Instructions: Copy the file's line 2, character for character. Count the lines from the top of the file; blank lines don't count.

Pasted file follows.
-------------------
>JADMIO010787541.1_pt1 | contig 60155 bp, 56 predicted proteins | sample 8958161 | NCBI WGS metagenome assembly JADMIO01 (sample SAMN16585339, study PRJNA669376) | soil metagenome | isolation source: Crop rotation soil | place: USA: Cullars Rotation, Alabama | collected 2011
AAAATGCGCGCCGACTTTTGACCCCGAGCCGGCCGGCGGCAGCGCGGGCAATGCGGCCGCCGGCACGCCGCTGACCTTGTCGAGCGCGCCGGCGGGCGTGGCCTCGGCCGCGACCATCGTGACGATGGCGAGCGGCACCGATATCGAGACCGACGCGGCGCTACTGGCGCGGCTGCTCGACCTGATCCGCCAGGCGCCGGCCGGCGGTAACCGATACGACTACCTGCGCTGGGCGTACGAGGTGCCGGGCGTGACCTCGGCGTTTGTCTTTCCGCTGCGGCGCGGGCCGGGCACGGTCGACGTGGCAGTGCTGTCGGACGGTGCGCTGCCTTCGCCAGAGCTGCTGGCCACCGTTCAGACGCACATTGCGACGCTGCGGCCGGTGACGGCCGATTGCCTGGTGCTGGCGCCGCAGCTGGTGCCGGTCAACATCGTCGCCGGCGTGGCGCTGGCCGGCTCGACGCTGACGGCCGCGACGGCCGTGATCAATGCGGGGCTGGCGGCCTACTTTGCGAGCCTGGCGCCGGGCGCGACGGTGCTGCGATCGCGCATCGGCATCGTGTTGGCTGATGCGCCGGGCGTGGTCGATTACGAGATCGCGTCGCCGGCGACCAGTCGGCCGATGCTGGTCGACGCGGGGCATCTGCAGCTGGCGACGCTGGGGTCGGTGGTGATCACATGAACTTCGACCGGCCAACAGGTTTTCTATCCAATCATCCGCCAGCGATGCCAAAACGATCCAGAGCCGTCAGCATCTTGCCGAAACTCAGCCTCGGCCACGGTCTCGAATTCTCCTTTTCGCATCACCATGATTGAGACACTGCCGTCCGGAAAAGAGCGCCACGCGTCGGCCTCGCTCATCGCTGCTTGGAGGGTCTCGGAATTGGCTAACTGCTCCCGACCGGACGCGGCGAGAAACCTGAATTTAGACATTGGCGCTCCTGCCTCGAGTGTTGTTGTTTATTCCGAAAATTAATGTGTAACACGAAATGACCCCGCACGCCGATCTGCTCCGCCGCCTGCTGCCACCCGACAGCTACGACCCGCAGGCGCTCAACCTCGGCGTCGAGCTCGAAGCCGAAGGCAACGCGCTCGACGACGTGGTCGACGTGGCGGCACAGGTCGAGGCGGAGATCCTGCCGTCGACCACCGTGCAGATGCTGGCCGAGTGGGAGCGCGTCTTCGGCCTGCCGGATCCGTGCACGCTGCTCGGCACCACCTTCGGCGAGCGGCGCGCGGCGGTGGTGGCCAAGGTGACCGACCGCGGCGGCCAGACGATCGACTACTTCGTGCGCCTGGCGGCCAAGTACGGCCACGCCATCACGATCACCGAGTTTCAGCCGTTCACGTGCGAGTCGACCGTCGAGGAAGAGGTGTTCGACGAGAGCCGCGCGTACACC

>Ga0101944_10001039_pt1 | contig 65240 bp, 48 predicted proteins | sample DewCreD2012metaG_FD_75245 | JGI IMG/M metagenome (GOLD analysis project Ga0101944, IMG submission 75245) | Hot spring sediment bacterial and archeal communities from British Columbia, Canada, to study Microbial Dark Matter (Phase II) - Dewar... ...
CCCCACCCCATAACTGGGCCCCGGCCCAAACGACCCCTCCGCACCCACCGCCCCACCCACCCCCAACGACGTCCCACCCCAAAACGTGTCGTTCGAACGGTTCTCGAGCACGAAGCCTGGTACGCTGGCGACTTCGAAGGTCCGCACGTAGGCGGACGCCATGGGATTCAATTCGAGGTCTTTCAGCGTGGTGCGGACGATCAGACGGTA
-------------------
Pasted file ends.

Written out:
AAAATGCGCGCCGACTTTTGACCCCGAGCCGGCCGGCGGCAGCGCGGGCAATGCGGCCGCCGGCACGCCGCTGACCTTGTCGAGCGCGCCGGCGGGCGTGGCCTCGGCCGCGACCATCGTGACGATGGCGAGCGGCACCGATATCGAGACCGACGCGGCGCTACTGGCGCGGCTGCTCGACCTGATCCGCCAGGCGCCGGCCGGCGGTAACCGATACGACTACCTGCGCTGGGCGTACGAGGTGCCGGGCGTGACCTCGGCGTTTGTCTTTCCGCTGCGGCGCGGGCCGGGCACGGTCGACGTGGCAGTGCTGTCGGACGGTGCGCTGCCTTCGCCAGAGCTGCTGGCCACCGTTCAGACGCACATTGCGACGCTGCGGCCGGTGACGGCCGATTGCCTGGTGCTGGCGCCGCAGCTGGTGCCGGTCAACATCGTCGCCGGCGTGGCGCTGGCCGGCTCGACGCTGACGGCCGCGACGGCCGTGATCAATGCGGGGCTGGCGGCCTACTTTGCGAGCCTGGCGCCGGGCGCGACGGTGCTGCGATCGCGCATCGGCATCGTGTTGGCTGATGCGCCGGGCGTGGTCGATTACGAGATCGCGTCGCCGGCGACCAGTCGGCCGATGCTGGTCGACGCGGGGCATCTGCAGCTGGCGACGCTGGGGTCGGTGGTGATCACATGAACTTCGACCGGCCAACAGGTTTTCTATCCAATCATCCGCCAGCGATGCCAAAACGATCCAGAGCCGTCAGCATCTTGCCGAAACTCAGCCTCGGCCACGGTCTCGAATTCTCCTTTTCGCATCACCATGATTGAGACACTGCCGTCCGGAAAAGAGCGCCACGCGTCGGCCTCGCTCATCGCTGCTTGGAGGGTCTCGGAATTGGCTAACTGCTCCCGACCGGACGCGGCGAGAAACCTGAATTTAGACATTGGCGCTCCTGCCTCGAGTGTTGTTGTTTATTCCGAAAATTAATGTGTAACACGAAATGACCCCGCACGCCGATCTGCTCCGCCGCCTGCTGCCACCCGACAGCTACGACCCGCAGGCGCTCAACCTCGGCGTCGAGCTCGAAGCCGAAGGCAACGCGCTCGACGACGTGGTCGACGTGGCGGCACAGGTCGAGGCGGAGATCCTGCCGTCGACCACCGTGCAGATGCTGGCCGAGTGGGAGCGCGTCTTCGGCCTGCCGGATCCGTGCACGCTGCTCGGCACCACCTTCGGCGAGCGGCGCGCGGCGGTGGTGGCCAAGGTGACCGACCGCGGCGGCCAGACGATCGACTACTTCGTGCGCCTGGCGGCCAAGTACGGCCACGCCATCACGATCACCGAGTTTCAGCCGTTCACGTGCGAGTCGACCGTCGAGGAAGAGGTGTTCGACGAGAGCCGCGCGTACACC